3eanuts and Garfield Minus Garfield

3eanuts and Garfield Minus Garfield

Have your existential crisis with cartoon support.

Existential crises belong to out-of-work businessmen, recent college graduates, dying grandmothers, New York City psychiatrists, glasses-wearing Jews, but they do not usually belong to cartoon characters. When they do, the results are hysterical glimpses into our own mortality and how we all need a lasagna-eating, fat cat to save us from these realizations. The newest addition to the existential crises cartoons is 3eanuts, which removes the final panel from Charles Schultz’s Peanuts strips because, according to its creator, “with the final panel omitted, despair pervades all.”

The trend started out with the blog Garfield Minus Garfield. John Arbuckle, Garfield’s owner, was always a pretty depressing guy; he can never find a date, his dog is stupid, his cat thinks he’s an idiot. With Garfield removed, however, a snarky cat thought bubble isn’t even there to save John from his misery. The funniest selections show John bringing home things to show Garfield, but with Garfield missing, John just shows them to nobody. When you think about it, John could never really hear Garfield anyways—he’s a cat after all—and was really just talking to himself all this time.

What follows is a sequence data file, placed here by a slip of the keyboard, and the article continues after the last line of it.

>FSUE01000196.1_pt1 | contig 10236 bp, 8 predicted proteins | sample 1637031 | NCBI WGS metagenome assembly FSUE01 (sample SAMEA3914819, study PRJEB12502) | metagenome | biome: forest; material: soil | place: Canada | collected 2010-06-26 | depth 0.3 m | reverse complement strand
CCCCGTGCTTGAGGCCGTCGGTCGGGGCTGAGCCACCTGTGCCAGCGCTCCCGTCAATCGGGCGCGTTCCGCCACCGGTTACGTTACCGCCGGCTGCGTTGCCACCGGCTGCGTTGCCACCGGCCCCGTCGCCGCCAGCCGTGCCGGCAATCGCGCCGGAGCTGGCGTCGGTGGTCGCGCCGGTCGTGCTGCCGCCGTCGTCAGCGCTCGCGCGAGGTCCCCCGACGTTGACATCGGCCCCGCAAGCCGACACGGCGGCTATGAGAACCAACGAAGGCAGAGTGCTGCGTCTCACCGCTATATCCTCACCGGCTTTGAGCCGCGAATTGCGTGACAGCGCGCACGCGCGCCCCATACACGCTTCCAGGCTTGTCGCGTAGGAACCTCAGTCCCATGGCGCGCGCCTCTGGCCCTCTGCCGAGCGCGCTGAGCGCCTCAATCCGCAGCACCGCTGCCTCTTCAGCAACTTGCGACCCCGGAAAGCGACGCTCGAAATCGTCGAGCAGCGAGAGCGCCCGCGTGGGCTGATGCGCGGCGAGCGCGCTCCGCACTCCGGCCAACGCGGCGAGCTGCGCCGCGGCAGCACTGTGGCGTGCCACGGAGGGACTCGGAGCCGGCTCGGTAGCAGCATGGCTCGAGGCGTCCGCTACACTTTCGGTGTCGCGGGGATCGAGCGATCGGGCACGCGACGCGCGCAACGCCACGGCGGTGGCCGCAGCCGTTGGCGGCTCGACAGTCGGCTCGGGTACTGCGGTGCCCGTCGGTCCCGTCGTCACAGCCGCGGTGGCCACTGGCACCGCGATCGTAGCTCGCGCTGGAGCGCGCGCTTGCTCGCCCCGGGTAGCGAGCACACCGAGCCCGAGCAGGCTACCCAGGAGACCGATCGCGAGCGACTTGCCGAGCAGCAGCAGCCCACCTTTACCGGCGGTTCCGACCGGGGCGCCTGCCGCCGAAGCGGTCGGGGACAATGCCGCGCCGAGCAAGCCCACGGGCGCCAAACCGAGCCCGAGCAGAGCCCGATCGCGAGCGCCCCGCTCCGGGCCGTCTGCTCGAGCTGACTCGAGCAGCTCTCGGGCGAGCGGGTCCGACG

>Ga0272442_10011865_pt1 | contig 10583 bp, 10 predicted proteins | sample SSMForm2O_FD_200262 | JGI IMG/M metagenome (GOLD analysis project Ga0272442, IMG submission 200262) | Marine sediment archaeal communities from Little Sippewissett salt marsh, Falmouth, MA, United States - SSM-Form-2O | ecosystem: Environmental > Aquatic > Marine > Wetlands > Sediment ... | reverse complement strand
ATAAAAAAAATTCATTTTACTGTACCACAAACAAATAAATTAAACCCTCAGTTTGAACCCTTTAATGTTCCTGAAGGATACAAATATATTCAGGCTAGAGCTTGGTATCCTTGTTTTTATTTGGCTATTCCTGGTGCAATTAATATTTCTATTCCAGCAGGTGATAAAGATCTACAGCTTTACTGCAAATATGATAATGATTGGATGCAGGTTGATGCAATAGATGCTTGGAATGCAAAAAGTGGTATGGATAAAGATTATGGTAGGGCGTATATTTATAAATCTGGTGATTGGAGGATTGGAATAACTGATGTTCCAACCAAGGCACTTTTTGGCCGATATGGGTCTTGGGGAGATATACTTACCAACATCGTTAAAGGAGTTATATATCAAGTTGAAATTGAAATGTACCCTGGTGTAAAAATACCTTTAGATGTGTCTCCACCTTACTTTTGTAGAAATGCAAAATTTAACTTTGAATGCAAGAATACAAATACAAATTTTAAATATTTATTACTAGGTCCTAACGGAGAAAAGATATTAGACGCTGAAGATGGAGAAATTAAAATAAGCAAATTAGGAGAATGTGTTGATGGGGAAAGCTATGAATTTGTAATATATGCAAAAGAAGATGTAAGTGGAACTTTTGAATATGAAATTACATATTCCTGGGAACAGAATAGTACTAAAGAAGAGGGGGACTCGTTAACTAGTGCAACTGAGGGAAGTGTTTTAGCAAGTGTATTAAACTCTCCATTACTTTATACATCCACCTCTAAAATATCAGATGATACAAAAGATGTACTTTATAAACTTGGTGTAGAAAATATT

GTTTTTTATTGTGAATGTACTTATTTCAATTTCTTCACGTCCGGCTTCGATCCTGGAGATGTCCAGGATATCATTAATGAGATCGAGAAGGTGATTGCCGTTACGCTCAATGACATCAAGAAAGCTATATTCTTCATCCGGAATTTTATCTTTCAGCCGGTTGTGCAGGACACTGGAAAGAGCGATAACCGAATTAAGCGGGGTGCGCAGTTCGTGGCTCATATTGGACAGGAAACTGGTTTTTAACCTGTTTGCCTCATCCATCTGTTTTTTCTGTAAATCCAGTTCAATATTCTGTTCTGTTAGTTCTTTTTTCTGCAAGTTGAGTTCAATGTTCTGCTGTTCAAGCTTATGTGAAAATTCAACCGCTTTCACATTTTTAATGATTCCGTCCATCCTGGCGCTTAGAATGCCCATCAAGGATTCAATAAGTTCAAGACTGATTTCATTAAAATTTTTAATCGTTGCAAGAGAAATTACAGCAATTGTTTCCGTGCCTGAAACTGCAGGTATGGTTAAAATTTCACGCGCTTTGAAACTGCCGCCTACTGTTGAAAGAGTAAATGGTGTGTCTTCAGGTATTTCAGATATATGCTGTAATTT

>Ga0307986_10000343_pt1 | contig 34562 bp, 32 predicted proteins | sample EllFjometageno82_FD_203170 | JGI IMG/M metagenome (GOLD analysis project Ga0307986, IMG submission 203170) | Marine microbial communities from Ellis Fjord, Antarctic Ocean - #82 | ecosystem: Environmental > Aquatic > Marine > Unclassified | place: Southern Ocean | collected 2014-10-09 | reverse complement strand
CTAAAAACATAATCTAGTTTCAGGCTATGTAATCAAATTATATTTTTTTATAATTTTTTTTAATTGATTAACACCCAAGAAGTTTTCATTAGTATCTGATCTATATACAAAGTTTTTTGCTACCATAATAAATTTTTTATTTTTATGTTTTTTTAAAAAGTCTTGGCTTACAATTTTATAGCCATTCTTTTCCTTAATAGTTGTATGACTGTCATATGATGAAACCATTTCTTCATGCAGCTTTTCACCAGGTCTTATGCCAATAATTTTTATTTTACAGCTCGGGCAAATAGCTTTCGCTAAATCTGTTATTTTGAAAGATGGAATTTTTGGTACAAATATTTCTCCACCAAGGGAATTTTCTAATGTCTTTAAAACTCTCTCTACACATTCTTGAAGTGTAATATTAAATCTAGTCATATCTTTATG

3eanuts isn’t quite as funny as Garfield Minus Garfield because the hapless characters are left without the final panel to resolve them of their misery. Charlie Brown is left in a tunnel of dust on the baseball field, Linus’ grandfather probably will never recover, Lucy gets Charlie Brown’s gun and keeps it. The Peanuts take on a sinister and depressing undertone that was always there in Schultz’s original comic, but was overshadowed by happy dancing music and Linus’ Christmas speech. The original message of the strip was not quite so jolly.

When I was looking for these blogs again, I came across a number of existential crisis blogs—it seems as though it’s a pretty hot trending topic on the Interwebs. An Existential Crisis is a blog that provides crisis-inducing quotes from literature, movies and philosophers, listing a reading list from including Kafka to Camus with whom you can commiserate.

I didn’t know that there was such a community of existentialists out in the world, but I guess if everyone has to have one—tens or hundreds of times in his or her life, I suppose—I’d rather have one with John Arbuckle. Although, I’d personally prefer to weather the storm with a fat, lasagna-eating cat.

What are your favorite comic strips with which to have existential crises?